The poem concludes with a calm Christmas morning, almost as if nothing untoward had happened, but presents include a replacement dressing gown of cotton rather than the flammable material.

From Section 3, relating to art, I have selected A Life Drawn and The Vampire of Lazaretto Vecchio.

A Life Drawn is inspired by the Leonardo Da Vinci exhibition – A Life in Drawing and is told from the perspective of a naked artist’s model, standing still in a room in a man’s world kept cold deliberately, being exposed to an artist kept warm by ‘tunic, robes, headscarves’. Her position is due to poverty, lack of opportunity and necessity rather than choice. He does not appear to acknowledge her living humanity –

Our eyes do not meet. He inhales me.

The Vampire of Lazaretto Vecchio is an exercise in beautiful expression, tenderly cadenced, expressive poetry with a Gothic quality which suits the subject matter. It is a joy to read and re-read and I am delighted that the poet was able to achieve this atmospheric work, inspired as her Notes reveal by hearing the story of the discovery of a skeleton with a brick lodged in its mouth on an Italian plague island. Just a couple of extracts here (from verses one and three) to provide a sense of the quality of description –

……sailing to the sanatorium

in the white boat. White for the uncontaminated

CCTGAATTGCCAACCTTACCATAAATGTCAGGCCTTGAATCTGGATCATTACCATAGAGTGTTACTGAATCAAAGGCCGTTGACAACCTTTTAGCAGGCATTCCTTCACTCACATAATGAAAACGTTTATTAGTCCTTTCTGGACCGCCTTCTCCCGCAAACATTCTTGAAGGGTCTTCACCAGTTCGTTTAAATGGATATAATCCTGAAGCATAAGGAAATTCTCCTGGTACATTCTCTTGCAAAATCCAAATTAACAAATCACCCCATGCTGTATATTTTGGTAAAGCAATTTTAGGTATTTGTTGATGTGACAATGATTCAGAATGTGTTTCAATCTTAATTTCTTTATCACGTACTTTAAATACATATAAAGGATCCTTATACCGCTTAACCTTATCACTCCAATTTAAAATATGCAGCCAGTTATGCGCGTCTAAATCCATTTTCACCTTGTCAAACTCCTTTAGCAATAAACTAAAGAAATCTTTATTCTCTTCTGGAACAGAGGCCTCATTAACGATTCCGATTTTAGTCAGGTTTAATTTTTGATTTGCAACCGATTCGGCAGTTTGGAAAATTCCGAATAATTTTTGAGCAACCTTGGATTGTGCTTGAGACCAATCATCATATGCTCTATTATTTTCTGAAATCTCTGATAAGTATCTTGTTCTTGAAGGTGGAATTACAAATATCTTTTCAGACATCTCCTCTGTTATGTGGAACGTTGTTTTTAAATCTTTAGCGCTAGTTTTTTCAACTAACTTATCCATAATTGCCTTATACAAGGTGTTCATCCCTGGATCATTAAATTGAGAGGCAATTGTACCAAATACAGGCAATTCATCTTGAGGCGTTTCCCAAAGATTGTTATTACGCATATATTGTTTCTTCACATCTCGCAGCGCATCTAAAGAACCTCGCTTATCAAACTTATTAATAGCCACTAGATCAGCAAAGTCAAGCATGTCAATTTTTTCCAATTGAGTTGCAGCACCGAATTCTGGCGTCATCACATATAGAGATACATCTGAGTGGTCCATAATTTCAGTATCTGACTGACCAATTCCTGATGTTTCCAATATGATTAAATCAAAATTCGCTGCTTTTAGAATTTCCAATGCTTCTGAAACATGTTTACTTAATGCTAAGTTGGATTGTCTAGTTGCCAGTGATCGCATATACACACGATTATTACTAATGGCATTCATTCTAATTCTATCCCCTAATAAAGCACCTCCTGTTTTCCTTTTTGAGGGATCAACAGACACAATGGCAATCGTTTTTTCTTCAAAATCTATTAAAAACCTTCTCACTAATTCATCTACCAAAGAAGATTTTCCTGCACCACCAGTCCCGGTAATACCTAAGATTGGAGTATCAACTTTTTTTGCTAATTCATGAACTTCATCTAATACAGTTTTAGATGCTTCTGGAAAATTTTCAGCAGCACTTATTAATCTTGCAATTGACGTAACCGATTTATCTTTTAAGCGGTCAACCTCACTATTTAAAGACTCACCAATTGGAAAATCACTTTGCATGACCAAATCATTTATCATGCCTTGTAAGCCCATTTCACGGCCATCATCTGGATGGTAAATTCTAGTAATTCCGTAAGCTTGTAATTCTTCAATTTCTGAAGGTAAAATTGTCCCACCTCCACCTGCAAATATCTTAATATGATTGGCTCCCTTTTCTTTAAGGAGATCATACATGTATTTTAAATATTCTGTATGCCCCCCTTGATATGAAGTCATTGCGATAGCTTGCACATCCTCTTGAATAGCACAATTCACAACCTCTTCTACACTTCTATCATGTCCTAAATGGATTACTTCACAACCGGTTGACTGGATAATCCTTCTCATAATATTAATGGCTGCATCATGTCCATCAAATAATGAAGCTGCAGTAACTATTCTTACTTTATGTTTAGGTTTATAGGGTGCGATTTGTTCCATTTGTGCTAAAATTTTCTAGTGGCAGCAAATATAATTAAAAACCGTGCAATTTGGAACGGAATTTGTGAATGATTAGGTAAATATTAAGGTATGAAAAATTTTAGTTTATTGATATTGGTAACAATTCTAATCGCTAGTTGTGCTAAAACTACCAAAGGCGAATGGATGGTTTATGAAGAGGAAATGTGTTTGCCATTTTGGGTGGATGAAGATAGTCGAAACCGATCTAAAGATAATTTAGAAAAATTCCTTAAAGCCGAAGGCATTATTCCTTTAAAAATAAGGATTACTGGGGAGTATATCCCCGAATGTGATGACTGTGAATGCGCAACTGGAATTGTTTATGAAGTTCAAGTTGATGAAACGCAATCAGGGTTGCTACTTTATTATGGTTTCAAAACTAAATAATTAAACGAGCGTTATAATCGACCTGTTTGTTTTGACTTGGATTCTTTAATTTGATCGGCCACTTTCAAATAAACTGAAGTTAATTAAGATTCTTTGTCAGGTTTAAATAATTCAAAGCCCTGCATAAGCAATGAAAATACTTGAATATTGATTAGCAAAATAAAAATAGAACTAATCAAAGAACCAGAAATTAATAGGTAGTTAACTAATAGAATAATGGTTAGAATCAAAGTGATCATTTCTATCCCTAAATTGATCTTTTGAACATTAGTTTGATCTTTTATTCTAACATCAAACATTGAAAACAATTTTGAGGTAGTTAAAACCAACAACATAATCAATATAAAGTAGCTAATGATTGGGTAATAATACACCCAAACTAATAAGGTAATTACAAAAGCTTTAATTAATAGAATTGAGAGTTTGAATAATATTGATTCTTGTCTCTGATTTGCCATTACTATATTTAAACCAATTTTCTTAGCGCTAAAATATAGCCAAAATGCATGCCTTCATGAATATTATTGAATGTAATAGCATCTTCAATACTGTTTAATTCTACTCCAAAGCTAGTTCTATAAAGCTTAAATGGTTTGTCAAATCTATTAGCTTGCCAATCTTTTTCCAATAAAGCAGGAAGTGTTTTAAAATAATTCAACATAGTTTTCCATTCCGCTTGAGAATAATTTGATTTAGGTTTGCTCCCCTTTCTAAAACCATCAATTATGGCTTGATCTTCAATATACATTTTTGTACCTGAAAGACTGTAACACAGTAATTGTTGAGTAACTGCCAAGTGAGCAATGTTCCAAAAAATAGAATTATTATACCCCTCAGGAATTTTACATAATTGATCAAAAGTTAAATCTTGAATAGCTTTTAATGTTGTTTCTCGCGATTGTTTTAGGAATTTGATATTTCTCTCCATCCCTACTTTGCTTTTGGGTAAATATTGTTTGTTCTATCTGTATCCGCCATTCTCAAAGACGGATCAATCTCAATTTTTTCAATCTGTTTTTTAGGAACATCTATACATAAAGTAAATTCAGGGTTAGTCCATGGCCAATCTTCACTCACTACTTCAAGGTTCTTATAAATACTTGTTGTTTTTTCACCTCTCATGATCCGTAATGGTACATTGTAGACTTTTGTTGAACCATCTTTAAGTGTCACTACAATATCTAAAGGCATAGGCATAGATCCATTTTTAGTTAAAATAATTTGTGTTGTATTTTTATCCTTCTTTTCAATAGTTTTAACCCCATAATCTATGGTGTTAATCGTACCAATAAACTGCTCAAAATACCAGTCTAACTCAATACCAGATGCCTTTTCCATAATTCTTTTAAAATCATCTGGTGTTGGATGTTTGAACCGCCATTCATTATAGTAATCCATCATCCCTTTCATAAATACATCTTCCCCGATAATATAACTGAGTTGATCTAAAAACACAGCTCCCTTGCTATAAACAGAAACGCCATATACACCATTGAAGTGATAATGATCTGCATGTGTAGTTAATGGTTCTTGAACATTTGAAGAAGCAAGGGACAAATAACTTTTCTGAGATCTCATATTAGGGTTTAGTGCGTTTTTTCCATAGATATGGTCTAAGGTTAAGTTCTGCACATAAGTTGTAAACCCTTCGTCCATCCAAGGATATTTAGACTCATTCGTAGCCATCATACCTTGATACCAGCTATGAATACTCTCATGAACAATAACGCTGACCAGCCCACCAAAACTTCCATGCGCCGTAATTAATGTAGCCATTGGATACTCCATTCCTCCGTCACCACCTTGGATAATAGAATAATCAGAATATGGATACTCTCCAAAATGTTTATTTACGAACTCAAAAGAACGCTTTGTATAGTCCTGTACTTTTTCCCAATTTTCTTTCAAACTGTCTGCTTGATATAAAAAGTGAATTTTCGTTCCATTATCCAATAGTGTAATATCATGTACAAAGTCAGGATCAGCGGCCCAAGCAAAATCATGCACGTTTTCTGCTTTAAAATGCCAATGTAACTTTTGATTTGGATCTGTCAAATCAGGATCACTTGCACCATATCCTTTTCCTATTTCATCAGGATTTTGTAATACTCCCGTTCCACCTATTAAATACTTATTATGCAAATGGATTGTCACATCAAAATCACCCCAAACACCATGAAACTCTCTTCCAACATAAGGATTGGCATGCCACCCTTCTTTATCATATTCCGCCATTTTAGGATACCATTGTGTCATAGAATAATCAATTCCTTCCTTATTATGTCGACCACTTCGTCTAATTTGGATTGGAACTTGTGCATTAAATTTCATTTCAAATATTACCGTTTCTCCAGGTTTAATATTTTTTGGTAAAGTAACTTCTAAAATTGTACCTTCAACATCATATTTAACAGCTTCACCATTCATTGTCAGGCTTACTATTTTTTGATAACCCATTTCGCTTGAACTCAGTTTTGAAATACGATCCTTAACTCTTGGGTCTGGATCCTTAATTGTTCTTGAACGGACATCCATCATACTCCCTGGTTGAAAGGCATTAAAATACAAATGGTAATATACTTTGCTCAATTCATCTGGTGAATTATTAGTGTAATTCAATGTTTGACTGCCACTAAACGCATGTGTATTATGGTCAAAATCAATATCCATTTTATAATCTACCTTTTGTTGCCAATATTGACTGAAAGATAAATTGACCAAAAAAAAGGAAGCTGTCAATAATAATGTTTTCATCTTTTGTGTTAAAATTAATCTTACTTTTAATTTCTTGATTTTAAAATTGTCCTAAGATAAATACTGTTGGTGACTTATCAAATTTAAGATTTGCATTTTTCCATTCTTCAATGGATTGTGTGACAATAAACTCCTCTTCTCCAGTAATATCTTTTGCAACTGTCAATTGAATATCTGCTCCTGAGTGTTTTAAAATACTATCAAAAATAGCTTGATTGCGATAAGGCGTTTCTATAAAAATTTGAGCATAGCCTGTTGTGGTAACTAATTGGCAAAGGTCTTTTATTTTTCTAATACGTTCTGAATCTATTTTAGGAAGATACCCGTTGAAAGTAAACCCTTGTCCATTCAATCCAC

the blessed and clean.

Rancid heat retreats at dusk, the sick wards weep

like religious statues, infecting the air with howls for help.

At the end of this review, it will come as no surprise to you that I recommend this work without reservation. If I was the sort to indulge in puns I might call it a Venus in Pink Marble-ous first full collection.

Instead I’ll just say there’s still time before Christmas to secure your copy as a gift for you or someone you know who appreciates honest and skilful writing. For your copy go to Gaynor Kane at http://gaynorkane.com/bookstore

11.11.2020: different kinds of Remembrance

November is a month which has a special significance for many people. It is also a time of contrasts – thoughts of those lost to us often take place in rooms infused with exceptional light, of a quality seen at no other time of the year.

The following poem is a Tanka, the shortest of my four contributions to Words from Battlefield – an anthology featuring exceptional poet A.C.Clarke – launched on 24 October 2020.

For some, remembrance relates more to matters of war. This year the focus has been mainly on World War 2 but I am going to finish off with a poem which relates to one of the horrific battles of the First World War. The message is the same. This was one of my contributions to the 2018 Dove Tales Anthology A Kind of Stupidity and is also featured on the Dove Tales Scotland website.

memorial (passchendaele 100)
 
 bugle notes intone
 the hundred millionth earthly post 
 
 commemorating